Winter has finally arrived. But what if, heaven forbid, you are injured this winter in the snow and ice on someone else’s property? The Michigan Supreme Court issued an important decision earlier this year in the area of law called premises liability.
Here to break it down for us is Grand Rapids personal injury lawyer, Tom Sinas of Sinas Dramis Law Firm.
If you were injured because of a slip, trip, fall, or some other hazard on the premises you were on, you may be entitled to bring suit against the possessor of the property for your injuries. The injured party may be required to prove the general elements of a negligence claim. Proving liability or negligence can become complicated fairly quickly, so it’s important to consult with a slip and fall accident lawyer as soon after your accident as possible.
There are four basic elements that you must prove in establishing a premises liability claim:
- That the Defendant owed you a legal duty;
- That the Defendant breached that duty;
- That Defendant’s breach of his or her legal duty was a proximate cause of your injuries; and
- That you suffered damages as a result of the Defendant’s breach of the legal duty.
The first step in a premises liability case is to establish that the Defendant owed you a legal duty, and the extent of the duty owed. Generally, a Defendant’s legal duty arises out of his or her possession and control over the property.
It is important to understand that this does not necessarily mean ownership of the property. In fact, the Michigan Supreme Court has found that, although the same individual or entity often holds ownership, possession, and control, they are distinctly different concepts. For example, if a shop owner is renting a building for their business, but it's their responsibility to take care of the sidewalks in front of their store, the shop owner will be liable instead of the people who own the building.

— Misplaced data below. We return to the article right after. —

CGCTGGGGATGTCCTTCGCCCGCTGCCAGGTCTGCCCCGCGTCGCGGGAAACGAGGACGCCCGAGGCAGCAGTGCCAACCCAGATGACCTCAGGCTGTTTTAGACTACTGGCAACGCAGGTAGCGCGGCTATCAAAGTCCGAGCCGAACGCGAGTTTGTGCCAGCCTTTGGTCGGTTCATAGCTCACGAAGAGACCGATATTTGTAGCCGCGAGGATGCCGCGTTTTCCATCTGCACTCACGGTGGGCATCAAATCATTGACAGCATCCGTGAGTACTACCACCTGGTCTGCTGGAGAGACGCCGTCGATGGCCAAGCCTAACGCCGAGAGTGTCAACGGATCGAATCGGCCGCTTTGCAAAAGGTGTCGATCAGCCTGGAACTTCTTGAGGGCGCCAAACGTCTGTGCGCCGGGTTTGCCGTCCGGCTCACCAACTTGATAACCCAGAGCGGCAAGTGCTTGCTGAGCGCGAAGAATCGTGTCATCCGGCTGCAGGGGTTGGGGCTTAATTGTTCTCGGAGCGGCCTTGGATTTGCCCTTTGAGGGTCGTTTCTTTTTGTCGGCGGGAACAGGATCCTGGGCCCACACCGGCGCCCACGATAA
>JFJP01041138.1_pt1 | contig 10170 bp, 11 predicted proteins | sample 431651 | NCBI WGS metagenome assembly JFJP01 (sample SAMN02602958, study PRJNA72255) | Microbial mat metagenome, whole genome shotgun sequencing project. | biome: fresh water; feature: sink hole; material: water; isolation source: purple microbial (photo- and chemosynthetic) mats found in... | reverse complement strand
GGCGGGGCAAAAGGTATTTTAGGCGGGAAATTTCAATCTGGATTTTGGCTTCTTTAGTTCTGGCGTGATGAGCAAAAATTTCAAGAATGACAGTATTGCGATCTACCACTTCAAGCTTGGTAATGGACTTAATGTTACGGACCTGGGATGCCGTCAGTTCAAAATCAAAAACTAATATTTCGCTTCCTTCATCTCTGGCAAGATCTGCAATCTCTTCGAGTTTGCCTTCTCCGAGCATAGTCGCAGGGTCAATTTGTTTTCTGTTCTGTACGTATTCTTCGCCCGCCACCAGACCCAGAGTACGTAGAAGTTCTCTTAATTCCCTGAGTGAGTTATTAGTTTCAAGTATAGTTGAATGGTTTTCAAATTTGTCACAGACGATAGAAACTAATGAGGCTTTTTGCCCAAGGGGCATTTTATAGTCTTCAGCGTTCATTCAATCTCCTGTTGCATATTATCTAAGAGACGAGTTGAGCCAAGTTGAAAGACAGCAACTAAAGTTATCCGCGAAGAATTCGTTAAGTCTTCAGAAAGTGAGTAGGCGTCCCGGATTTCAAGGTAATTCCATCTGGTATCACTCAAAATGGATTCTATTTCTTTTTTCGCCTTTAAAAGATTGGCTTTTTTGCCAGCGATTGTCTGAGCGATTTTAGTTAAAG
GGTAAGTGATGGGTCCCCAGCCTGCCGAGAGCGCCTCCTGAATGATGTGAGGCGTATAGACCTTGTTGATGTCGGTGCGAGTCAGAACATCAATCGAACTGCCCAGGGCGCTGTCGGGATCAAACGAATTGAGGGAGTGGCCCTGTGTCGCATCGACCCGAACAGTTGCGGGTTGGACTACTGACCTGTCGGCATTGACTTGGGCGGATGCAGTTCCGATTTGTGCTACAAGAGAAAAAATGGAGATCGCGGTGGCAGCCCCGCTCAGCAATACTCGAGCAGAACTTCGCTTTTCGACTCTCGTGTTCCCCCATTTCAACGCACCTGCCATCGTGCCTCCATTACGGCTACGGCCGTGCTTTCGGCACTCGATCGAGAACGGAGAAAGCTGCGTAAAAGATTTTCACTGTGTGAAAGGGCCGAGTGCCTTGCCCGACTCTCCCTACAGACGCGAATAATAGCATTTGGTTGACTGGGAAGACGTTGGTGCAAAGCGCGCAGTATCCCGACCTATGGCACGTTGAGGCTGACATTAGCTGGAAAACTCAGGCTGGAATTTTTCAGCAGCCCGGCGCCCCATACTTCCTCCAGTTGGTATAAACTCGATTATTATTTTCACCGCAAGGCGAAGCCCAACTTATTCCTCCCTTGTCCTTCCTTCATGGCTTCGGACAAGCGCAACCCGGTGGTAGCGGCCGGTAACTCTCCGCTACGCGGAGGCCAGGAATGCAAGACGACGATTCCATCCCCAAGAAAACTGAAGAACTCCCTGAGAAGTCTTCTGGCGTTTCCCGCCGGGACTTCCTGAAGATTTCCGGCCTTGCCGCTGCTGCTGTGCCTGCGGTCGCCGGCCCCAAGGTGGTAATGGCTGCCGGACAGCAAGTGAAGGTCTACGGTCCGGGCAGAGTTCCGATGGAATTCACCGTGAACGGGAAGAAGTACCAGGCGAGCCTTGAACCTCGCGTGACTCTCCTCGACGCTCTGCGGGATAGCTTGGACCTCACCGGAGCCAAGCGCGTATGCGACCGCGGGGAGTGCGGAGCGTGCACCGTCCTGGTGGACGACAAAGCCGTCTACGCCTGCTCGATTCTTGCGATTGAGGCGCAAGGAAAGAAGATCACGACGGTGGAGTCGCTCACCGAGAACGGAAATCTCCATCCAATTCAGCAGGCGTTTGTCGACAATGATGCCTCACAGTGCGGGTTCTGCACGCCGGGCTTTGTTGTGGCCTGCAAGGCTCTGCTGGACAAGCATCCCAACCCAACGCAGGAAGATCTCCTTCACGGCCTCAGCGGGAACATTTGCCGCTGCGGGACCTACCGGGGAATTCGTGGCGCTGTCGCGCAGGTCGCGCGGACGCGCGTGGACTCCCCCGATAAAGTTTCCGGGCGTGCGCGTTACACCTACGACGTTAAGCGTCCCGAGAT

Once it's decided which individual owns the land and is responsible for injury, the second step is to identify what legal duty the Defendant owes to the injured party.
In Michigan, the extent of the duty owed by the possessor of land is dependent upon the purpose for which the Plaintiff was on the land at the time he or she sustained the injury. Michigan law outlines three distinct levels of Plaintiffs in premises liability cases, and the Defendant owes different duties to each. Those duties are invitee, licensee, and trespasser, and the level of care owed by the Defendant will be dictated by the Plaintiff’s designation into one of these categories:
Invitees: those who are on the premises in order to confer a commercial benefit upon the Defendant.
In general, a premises possessor is required to keep the premises in a reasonably safe condition for invitees; warn of any dangers they know of, should know of, or created themselves, unless those dangers are open and obvious, and inspect the premises to discover possible dangerous conditions.
Licensees: individuals who are on the land with the express or implied permission of the Defendant.
Unlike invitees, there is generally no duty placed on possessors to inspect their premises for dangers. Typically this will include social guests at the home of the Defendant but may include other guests such as attendees of church services.
Trespassers: any person who enters onto the land of another without permission of the possessor.
As a general rule, a premises possessor does not owe any duty to trespassers on the property which are not known to him. However, if a premises possessor is aware of a trespasser’s presence on the property, the possessor is required to refrain from willful or wanton acts on the property which could cause great bodily harm or death to the trespasser.
To learn more, visit sinasdramis.com or call 616-301-3333.
This segment is paid for by Sinas Dramis Law Firm. Contents of the article provided by Sinas Dramis Law Firm Blog.